"We cannot declare pre-empted all local regulation that touches or concerns in any way the complex interrelationships between employees, employers, and unions; obviously, much of this is left to the States." Motor Coach Employees v. Lockridge, 403 U.S. 274, 289 (1971). See also Brown v. Hotel and Restaurant Employees, 468 U.S. 491 (1984); Garner v. Teamsters, 346 U.S. 485, 488 (1953).
Congress did not state explicitly whether and to what extent it intended § 301 of the LMRA to pre-empt state law. In such instances courts sustain a local regulation "unless it conflicts with federal law or would frustrate the federal scheme, or unless the courts discern from the totality of the circumstances that Congress sought to occupy the field to the exclusion of the States." Malone v. White Motor Corp., 435 U.S., at 504. The question posed here is whether this particular Wisconsin tort, as applied, would frustrate the federal labor-contract scheme established in § 301.
Section 301 of the LMRA states:
"Suits for violation of contracts between an employer and a labor organization representing employees in an industry affecting commerce . . . may be brought in any district court of the United States having jurisdiction of the parties. . . ." 29 U.S.C. § 185(a).
In Textile Workers v. Lincoln Mills, 353 U.S. 448 (1957), the Court ruled that § 301 expresses a federal policy that the substantive law to apply in § 301 cases "is federal law, which the courts must fashion from the policy of our national labor laws." Id., at 456. That seminal case understood § 301 as a congressional mandate to the federal courts to fashion a body of federal common law to be used to address disputes arising out of labor contracts.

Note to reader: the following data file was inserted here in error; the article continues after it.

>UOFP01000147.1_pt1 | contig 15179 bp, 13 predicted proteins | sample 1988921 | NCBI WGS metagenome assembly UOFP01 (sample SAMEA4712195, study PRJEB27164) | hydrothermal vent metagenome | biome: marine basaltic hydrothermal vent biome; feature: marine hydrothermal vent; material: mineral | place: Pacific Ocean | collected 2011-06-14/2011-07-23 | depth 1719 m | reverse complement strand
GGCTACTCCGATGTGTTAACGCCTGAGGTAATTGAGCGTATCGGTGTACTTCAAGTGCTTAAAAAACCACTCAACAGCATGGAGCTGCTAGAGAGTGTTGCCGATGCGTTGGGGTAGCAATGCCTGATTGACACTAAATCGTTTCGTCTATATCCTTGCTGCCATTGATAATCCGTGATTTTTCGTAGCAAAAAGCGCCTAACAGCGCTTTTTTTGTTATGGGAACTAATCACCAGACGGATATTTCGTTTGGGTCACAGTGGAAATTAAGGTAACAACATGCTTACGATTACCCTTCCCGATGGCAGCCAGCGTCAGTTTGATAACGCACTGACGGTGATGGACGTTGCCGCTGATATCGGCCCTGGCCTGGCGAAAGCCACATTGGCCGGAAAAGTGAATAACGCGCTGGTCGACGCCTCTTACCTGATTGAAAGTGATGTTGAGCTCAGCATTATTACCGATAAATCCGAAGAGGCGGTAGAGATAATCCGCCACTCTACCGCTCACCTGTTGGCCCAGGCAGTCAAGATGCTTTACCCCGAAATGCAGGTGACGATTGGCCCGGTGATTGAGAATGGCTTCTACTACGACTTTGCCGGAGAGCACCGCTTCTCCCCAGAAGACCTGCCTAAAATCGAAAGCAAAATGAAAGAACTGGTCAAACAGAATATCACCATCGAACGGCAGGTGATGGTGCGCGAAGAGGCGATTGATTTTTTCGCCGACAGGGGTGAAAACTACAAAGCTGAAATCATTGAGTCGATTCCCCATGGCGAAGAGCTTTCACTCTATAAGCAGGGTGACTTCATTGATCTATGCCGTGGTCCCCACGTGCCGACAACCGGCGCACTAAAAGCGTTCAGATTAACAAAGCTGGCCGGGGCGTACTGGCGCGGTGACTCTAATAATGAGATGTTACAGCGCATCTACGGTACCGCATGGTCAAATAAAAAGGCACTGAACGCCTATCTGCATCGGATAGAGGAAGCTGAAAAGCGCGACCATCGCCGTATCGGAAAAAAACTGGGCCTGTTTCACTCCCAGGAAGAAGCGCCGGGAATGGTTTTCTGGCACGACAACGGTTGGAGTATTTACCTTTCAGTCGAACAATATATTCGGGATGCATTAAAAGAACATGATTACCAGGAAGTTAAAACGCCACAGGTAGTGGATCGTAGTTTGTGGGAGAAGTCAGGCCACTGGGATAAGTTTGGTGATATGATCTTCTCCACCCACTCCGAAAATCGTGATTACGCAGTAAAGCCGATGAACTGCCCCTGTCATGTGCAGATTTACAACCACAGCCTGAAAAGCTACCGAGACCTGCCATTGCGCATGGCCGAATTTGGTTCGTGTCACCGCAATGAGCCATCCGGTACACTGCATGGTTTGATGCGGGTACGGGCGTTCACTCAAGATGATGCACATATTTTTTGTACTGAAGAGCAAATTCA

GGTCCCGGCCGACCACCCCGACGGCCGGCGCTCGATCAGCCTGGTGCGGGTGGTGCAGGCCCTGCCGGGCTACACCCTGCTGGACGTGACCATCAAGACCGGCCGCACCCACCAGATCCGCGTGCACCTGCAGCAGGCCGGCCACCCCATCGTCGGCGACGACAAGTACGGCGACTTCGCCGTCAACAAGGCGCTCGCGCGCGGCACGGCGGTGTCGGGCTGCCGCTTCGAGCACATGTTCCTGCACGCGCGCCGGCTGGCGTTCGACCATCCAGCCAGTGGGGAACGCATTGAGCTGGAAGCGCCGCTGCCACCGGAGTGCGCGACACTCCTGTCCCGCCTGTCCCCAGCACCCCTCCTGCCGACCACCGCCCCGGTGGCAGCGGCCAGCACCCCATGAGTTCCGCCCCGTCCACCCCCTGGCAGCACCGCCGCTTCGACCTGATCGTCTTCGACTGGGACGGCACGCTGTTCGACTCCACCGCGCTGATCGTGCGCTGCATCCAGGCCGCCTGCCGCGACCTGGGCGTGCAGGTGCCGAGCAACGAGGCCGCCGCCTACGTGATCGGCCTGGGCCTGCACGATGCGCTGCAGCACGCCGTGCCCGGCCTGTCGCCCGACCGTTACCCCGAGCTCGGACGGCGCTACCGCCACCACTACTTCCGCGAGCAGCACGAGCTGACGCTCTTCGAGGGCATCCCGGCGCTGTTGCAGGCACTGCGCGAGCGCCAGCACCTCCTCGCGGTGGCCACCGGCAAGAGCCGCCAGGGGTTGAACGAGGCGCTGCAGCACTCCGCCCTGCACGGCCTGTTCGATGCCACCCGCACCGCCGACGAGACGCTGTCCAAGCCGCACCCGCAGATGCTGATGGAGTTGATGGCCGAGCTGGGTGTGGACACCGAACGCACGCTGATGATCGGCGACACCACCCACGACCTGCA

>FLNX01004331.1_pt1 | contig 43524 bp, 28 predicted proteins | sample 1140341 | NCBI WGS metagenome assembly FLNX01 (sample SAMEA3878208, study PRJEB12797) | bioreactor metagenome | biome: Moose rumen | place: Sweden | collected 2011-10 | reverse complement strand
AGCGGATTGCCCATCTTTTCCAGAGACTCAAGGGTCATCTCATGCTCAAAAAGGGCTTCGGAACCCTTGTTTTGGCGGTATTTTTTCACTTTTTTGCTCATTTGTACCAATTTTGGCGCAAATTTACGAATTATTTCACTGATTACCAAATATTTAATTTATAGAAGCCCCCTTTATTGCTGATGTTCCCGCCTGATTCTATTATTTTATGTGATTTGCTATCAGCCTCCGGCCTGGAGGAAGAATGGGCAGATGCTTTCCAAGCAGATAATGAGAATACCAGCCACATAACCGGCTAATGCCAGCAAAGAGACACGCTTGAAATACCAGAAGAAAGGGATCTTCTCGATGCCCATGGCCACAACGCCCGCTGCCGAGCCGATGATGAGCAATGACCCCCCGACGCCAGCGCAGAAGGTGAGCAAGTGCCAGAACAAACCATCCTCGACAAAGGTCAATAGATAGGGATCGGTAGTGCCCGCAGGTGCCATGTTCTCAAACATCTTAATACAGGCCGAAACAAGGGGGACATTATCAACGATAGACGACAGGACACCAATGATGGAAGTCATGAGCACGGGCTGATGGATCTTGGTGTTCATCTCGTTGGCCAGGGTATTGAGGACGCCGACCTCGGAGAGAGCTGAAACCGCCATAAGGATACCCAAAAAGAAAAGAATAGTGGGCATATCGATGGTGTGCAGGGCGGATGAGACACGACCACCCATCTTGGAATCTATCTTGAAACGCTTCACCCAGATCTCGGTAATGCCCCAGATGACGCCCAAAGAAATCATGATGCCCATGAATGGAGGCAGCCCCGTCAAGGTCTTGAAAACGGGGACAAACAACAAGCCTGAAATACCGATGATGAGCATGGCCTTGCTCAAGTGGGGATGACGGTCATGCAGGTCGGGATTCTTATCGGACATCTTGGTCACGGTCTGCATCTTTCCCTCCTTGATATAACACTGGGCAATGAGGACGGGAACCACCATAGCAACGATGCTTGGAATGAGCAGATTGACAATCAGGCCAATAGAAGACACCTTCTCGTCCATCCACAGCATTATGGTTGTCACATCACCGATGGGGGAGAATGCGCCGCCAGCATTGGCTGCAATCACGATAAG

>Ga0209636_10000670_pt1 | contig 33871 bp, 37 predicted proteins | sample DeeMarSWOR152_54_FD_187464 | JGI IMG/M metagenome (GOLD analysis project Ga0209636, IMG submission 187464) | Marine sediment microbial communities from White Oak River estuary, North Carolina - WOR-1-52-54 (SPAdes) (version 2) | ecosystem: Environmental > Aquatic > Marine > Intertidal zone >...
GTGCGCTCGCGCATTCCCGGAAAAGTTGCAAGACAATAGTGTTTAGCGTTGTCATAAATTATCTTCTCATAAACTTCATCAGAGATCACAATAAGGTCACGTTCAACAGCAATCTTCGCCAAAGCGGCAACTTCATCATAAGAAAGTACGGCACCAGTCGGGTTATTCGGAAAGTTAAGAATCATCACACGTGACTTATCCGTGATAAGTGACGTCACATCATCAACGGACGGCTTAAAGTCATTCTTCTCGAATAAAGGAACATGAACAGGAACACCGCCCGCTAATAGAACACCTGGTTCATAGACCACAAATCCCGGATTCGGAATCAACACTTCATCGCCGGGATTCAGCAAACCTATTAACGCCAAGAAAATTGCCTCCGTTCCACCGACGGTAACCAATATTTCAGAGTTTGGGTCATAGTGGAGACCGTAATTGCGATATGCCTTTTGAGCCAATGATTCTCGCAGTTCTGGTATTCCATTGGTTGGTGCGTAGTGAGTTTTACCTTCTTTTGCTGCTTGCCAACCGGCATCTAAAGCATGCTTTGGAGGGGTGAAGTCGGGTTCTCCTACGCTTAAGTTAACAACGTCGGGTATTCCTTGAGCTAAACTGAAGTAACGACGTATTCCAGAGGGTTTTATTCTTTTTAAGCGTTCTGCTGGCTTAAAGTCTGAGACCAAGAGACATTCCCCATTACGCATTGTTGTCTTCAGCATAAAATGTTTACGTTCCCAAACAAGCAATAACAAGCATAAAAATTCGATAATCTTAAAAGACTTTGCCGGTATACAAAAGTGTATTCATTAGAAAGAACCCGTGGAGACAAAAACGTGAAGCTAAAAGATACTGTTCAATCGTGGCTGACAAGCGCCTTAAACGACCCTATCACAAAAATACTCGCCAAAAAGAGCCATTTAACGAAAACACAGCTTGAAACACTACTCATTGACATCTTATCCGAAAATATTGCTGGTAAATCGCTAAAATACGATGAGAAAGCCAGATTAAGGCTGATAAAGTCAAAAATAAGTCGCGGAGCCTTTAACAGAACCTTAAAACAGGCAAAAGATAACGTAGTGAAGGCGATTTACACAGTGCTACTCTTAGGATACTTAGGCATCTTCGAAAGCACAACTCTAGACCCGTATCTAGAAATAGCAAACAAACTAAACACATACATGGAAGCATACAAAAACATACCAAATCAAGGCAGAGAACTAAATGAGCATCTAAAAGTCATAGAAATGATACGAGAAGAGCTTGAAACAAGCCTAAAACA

In Charles Dowd Box Co. v. Courtney, 368 U.S. 502 (1962), the Court held that state courts had concurrent jurisdiction over § 301 claims.
The pre-emptive effect of § 301 was first analyzed in Teamsters v. Lucas Flour Co., 369 U.S. 95, 103 (1962), where the Court stated that the "dimensions of § 301 require the conclusion that substantive principles of federal labor law must be paramount in the area covered by the statute [so that] issues raised in suits of a kind covered by § 301 [are] to be decided according to the precepts of federal labor policy." The Court concluded that "in enacting § 301 Congress intended doctrines of federal labor law uniformly to prevail over inconsistent local rules." Id., at 104.
The Lucas Flour Court specified why the meaning given to terms in collective-bargaining agreements must be determined by federal law:
"[T]he subject matter of § 301(a) `is peculiarly one that calls for uniform law.' . . . The possibility that individual contract terms might have different meanings under state and federal law would inevitably exert a disruptive influence upon both the negotiation and administration of collective agreements. Because neither party could be certain of the rights which it had obtained or conceded, the process of negotiating an agreement would be made immeasurably more difficult by the necessity of trying to formulate contract provisions in such a way as to contain the same meaning under two or more systems of law which might someday be invoked in enforcing the contract. Once the collective bargain was made, the possibility of conflicting substantive interpretation under competing legal systems would tend to stimulate and prolong disputes as to its interpretation . . . [and] might substantially impede the parties' willingness to agree to contract terms providing for final arbitral or judicial resolution of disputes." Id., at 103-104 (footnote omitted).